I think the OP nailed what’s wrong with Trump – he is not (small c) constitutionally conservative. If things were going well he’d be running as a Democrat or not at all. He’s standing on stage yelling, “We need to change this,” but he doesn’t have the intellectual or philosophical grounding to understand what needs to be changed and how.

    Cruz, in this light, seems to be a mirror image of Trump. He’s a (again, small c) constitutional conservative who lacks the pragmatic sense of how to sell his ideas.

    While also giving the impression of insincerity.

    • #14
  15. I Walton Member
    I Walton
    @IWalton

    Our candidates had plenty to say about overregulation, but it simply doesn’t resonate as an economic abstraction for the reasons said above.  The burden of regulation falls on the general population as slow growth, poor adjustment, weak entrepreneurial activity, higher prices and they do not and cannot make the connection.   The populist connection –crony capitalism, big government rip off how politicians  bureacurats and special interests use regulations, tax favors, subsidies to enrich the few.  We’ve given this issue over to the Democrats, who invented crony capitalism.  We didn’t even  defend  the Citizens United decision.    Guilt perhaps?  Our folks grabbing with both hands as well?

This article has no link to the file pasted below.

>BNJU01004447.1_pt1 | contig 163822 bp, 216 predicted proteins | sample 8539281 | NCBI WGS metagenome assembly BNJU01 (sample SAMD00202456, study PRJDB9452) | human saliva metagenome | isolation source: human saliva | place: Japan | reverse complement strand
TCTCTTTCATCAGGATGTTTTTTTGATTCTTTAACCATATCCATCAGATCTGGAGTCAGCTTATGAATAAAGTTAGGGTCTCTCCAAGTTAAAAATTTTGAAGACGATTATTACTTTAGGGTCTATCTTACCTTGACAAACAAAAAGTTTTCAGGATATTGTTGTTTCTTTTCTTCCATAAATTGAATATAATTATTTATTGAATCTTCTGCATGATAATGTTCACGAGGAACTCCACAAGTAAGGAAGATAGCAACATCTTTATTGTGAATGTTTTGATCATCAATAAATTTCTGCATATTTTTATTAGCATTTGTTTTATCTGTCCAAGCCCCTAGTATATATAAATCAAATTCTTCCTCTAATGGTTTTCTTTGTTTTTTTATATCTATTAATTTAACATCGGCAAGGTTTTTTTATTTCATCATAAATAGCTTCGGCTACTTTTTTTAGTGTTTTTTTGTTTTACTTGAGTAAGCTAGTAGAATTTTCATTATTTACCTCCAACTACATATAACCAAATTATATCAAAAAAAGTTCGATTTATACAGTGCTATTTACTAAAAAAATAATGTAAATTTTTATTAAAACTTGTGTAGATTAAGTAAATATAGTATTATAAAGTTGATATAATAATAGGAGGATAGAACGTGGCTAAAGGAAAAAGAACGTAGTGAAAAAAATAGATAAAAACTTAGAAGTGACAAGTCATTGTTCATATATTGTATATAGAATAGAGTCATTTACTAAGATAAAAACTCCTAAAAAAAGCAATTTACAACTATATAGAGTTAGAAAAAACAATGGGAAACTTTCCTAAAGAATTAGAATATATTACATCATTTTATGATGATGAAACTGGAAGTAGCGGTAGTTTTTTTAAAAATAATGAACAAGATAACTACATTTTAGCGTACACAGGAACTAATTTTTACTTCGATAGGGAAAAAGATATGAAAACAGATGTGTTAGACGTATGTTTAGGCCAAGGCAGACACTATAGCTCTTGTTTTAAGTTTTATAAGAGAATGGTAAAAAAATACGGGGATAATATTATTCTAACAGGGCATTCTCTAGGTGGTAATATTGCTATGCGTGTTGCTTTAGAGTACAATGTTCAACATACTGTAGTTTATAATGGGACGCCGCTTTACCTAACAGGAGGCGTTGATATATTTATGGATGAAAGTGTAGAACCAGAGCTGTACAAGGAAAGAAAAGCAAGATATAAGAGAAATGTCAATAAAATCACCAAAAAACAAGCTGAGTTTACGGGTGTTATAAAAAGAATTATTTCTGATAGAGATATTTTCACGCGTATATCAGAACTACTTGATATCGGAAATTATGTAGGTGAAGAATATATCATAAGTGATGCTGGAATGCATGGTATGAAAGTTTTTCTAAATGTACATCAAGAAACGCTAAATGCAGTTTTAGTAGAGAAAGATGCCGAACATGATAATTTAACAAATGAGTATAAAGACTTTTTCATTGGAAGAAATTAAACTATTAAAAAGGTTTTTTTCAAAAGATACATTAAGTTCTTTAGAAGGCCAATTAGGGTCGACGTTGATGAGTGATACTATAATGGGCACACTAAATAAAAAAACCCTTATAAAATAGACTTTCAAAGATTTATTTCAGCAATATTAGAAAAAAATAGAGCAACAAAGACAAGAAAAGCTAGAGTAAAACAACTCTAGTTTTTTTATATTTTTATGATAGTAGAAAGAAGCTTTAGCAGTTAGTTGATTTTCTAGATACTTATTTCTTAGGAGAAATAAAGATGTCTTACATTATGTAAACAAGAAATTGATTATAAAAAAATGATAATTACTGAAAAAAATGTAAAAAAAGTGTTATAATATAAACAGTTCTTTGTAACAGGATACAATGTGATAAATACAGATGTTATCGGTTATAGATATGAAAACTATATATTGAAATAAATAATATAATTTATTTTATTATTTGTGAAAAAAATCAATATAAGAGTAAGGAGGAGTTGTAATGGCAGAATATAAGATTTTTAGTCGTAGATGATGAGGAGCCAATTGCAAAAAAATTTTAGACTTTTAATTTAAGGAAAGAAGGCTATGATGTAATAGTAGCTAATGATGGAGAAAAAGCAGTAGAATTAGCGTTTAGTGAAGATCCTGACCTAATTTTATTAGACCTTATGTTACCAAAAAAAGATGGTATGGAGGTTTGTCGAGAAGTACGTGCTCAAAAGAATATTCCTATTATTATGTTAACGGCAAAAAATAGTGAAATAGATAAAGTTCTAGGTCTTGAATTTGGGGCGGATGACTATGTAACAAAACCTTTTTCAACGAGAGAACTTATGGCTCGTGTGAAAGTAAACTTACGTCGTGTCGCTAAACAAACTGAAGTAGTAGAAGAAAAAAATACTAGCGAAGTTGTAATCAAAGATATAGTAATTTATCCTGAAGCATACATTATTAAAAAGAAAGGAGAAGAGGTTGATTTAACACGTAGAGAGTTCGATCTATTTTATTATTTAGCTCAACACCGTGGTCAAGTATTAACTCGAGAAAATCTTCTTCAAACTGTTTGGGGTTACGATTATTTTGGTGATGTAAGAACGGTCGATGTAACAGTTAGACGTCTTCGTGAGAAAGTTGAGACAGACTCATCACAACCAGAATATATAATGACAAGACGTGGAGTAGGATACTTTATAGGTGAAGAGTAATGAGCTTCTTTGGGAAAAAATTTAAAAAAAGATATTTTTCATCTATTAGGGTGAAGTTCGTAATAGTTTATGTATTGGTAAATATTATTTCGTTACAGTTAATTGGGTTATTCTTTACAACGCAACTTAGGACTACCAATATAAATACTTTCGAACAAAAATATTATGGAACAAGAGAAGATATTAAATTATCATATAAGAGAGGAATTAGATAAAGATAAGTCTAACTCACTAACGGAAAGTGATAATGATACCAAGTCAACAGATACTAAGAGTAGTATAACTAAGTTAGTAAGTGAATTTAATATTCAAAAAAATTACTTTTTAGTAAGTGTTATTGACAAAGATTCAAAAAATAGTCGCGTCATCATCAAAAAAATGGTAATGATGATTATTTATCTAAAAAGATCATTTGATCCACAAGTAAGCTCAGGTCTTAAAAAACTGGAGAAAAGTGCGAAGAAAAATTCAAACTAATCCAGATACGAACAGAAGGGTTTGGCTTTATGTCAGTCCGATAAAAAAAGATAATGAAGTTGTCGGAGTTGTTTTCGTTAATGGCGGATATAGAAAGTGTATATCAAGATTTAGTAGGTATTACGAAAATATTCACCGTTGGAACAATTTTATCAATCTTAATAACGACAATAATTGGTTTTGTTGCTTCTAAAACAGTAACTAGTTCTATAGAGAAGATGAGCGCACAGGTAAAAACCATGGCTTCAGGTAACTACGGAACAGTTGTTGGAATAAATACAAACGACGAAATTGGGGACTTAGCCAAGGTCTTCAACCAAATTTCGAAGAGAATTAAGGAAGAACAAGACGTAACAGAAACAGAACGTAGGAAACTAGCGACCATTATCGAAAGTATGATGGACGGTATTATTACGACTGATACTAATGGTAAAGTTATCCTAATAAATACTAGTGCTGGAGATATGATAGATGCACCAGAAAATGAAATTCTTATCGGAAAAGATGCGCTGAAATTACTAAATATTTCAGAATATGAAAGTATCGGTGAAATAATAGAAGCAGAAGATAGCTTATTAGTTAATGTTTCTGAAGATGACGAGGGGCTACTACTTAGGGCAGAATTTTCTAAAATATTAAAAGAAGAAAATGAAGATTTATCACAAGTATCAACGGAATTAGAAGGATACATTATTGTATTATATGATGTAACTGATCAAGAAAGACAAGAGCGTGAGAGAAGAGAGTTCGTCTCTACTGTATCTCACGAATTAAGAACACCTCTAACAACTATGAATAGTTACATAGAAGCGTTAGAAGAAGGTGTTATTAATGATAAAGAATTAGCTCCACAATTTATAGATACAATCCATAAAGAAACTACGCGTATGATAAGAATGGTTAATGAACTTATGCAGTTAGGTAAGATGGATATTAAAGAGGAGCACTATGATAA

• #15
  16. Titus Techera Contributor
    Titus Techera
    @TitusTechera

    Who wants to hear ugly truths?

    • #16
  17. Matt Upton Lincoln
    Matt Upton
    @MattUpton

    Titus Techera: Who wants to hear ugly truths?

    *Raises hand, looks around, and sheepishly brings it back down*

    • #17
  18. Rick Poach Inactive
    Rick Poach
    @RickPoach

    SoS, this is an excellent analysis. Allow me a trite analogy.

    We’ve been dealt Trump. Some of us are screaming, “Fold!” because the Trump hand doesn’t contain the Constitutional cards needed to win. Others of us are screaming, “All-in!” because they believe that the Trump hand either does not need to contain the Constitutional cards or has enough to get by. Still others of us, myself included, are saying, “it’s a weak hand, but it’s still playable.”